I loved The Establishment back then and thought it was a shame it ended so quickly. It was a bit all over the place, filled with a frantic energy that really worked for it (and didn’t for The Monarchy).
The Monarchy had the advantage of being a direct spinoff of The Authority, as well as featuring two former members of StormWatch. The Establishment, though, felt like it had more in common with Warren Ellis’ work on those other books as well as Planetary.
The Collapsing Empire by John Scalzi - I enjoyed Scalzi’s Old Man’s War and saw that this book was nominated for a Hugo Award. So I thought I’d give this a shot. The book centers around a future human society that is connected by a series of wormhole like structures called The Flow. The rulers of this society have built a structure of government, guilds and religion to preserve this framework called The Interdependency. It seems like a lot of other hard sci-fi societies. It centers around the newly crowned Emperox and a handful of other characters. The main push is that The Flow is collapsing and soon. It seems this book was planned from the start as a series as it leaves off very much at a midpoint. It was a good read but I don’t feel compelled to continue with the series. If you like Ann Leckie, James S. A. Corey or Scalzi’s other books, this would probably be something you would enjoy.
Sounds a bit similar to Brin’s second Uplift trilogy.
No idea what that is but I wouldn’t doubt it. It felt like a lot of other sci-fi I’ve read.
The Ethiopic Book of Enoch (A Hebrew Translation)
Finally reading another Haruki Murakami, “Kafka on the Shore”.
Hope Never Dies
I included the cover for this because I feel like it actually does the book a great disservice. It suggests a very different kind of story than what is behind it. I went into this expecting some kind of over the top pulp noir starring Obama and Biden. Instead it’s a fairly straight forward, staid and generic airport mystery involving them. It’s not bad but nor is it anything special.
No he got a modern green charger instead.
WTF! That’s not even a GM product!!!
After rewatching WOLF (1994), I got interested in revisiting the work of writer Jim Harrison who I probably hadn’t read since the 90’s as well - and even then probably the Legends of the Fall collection was the only book of his I read.
So, I picked up THE BEAST THAT GOD FORGOT TO INVENT a collection of three of his shot novels (aka novellas) and the eponymous first one begins with a great sentence
“The danger of civilization, of course, is that you will piss away your life on nonsense.”
He’s a very enjoyable writer to read.
Just started the new Galbraith. Still a little miffed that the dustjacket design does not match the first three.
Biden on the cover looks like he’s melded with the Giant Oompa-Loompa who took Obama’s job.
I read Bad Blood, the book about Elizabeth Holmes and Theranos, the start-up that claimed to be able to run over a hundred blood tests off a single pinprick, written by John Carreyrou, who wrote the WSJ exposé on the company in 2015.
It’s a very good book, and does a good job of making all the science, and what the company was trying to acheive, accessible. The only real problem with it is that, as the story is still ongoing (the company only shut down last month), Holmes refused to co-operate, so Carreyrou can only really guess at her motivations and psychology, beyond “she loved Steve Jobs and wanted to be a billionaire”.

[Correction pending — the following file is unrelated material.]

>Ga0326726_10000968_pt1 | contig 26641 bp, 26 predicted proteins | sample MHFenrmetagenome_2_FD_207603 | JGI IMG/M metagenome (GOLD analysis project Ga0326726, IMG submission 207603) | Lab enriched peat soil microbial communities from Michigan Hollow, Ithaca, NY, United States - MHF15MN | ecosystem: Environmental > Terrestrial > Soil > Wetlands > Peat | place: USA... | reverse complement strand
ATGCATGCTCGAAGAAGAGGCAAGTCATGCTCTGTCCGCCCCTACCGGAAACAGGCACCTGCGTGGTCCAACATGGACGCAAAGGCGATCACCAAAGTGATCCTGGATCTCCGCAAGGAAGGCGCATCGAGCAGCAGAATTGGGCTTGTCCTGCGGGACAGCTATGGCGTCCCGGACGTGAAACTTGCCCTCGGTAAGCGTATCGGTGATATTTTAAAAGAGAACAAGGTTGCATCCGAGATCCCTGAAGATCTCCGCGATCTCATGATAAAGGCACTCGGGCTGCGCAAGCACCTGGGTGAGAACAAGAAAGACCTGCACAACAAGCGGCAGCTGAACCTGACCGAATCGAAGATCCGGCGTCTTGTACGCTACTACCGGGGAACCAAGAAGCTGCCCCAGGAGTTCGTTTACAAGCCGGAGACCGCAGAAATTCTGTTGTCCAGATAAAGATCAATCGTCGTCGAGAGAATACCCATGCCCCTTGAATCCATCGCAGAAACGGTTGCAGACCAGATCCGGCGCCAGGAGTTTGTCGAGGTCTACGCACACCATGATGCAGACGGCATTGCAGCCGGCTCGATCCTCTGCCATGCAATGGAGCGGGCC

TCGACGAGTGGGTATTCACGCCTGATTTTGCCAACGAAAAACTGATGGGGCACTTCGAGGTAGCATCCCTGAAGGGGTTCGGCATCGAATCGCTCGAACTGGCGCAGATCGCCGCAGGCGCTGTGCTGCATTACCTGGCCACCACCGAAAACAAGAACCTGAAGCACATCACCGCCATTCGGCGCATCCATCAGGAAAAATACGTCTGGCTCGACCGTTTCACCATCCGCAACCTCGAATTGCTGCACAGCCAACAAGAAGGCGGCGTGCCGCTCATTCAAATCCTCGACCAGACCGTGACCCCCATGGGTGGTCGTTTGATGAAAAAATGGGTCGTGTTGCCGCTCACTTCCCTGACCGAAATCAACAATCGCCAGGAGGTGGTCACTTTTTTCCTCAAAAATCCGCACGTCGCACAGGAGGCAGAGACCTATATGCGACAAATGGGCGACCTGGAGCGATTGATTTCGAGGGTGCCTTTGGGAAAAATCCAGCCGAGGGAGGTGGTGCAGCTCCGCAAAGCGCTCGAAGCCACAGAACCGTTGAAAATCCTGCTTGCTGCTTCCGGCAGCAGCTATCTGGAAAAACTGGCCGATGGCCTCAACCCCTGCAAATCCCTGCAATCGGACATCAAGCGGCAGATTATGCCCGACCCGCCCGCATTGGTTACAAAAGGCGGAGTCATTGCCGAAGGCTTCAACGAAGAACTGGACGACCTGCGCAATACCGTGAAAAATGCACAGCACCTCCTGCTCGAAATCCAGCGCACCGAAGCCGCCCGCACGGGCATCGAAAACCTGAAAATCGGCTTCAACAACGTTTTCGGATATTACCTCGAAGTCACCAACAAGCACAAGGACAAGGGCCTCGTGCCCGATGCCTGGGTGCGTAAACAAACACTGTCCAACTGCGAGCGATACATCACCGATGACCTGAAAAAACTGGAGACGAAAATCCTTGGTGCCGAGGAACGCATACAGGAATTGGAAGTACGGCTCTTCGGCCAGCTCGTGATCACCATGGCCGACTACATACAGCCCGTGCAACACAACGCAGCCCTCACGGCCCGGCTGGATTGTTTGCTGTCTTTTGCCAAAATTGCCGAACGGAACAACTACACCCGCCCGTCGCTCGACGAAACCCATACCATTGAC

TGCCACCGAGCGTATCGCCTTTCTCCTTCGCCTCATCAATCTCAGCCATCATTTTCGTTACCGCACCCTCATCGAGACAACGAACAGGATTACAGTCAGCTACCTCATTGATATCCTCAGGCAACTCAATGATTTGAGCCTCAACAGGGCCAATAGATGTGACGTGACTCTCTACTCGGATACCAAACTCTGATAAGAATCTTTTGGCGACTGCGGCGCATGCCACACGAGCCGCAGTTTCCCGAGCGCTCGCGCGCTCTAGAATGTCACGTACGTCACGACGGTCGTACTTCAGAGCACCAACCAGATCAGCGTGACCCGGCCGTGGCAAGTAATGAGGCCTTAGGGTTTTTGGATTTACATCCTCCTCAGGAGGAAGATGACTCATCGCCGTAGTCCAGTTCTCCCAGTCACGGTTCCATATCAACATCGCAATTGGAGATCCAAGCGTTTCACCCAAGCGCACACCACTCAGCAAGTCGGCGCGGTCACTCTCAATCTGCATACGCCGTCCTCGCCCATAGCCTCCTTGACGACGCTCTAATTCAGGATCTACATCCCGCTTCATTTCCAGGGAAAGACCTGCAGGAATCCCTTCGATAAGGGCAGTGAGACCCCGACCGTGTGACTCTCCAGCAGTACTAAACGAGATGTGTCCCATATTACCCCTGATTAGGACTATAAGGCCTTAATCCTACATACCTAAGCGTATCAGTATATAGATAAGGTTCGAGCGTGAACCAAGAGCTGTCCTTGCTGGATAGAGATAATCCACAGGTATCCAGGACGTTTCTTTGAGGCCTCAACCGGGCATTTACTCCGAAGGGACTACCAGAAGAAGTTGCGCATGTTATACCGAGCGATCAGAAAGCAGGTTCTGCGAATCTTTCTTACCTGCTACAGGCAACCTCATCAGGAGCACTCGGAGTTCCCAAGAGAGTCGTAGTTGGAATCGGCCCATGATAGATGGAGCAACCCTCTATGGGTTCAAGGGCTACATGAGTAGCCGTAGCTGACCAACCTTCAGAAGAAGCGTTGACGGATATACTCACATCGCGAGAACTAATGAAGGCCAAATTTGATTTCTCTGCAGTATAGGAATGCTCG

A lot of the stuff about her romantic relationship with her second-in-command, an Indian man 20 years her senior who nobody in the book says a single positive thing about, is completely mysterious, especially as she lied to everyone, including her board of directors, about the relationship.
The New Testament
I thought you weren’t allowed to?
I said over a year ago, I got special permission.
Oh yes, I do remember that.
Be Pure, Be Vigilant, Behave by Pat Mills.
This claims to be the inside story of the creating of 2000AD. But let’s be quite clear about what it actually is: a hagiography of Saint Mills by the president of the Pat Mills fan club. The sole point of this book is to educate us to the fact that Pat Mills is the saviour of British comics in the 70s, and the most important writer of his generation, who has been unfairly treated by every not-fit-to-lick-his-boots executive ever associated with a comic publishing company.
The thing is, I think I agree with him. I just wish he was a bit less full of himself.
But if you can get past the self-hero-worship, this is a fascinating book that chronicles not only the rise of 2000AD but dissects all the reasons for its success (in short: “Pat Mills”) and the reasons for its decline (in short: “no Pat Mills”). Mills really does understand comics and comic readers, and makes very pertinent observations about how to write for them.
There are plenty of anecdotes from his career, and they are all entertainingly written (because he really does know how to write). And basically he holds nothing back, this has all the inside “dirt”, and if he thinks something (or, more often, someone) is stupid, he’ll tell you and explain exactly why, without mincing his words.
There are some glaring typos scattered throughout the text, which highlights that this is a self-published book that might have benefitted from an editor (no, no, editors are morons, Pat knows best!!!) but that’s a minor quibble.
If you’re a fan of 2000AD, or just interested in comics writing in general, I really really do recommend this. Buy it for Pat. He needs the money! (On account of those no-good execs and their scurrilous lack of paying royalties, you see.)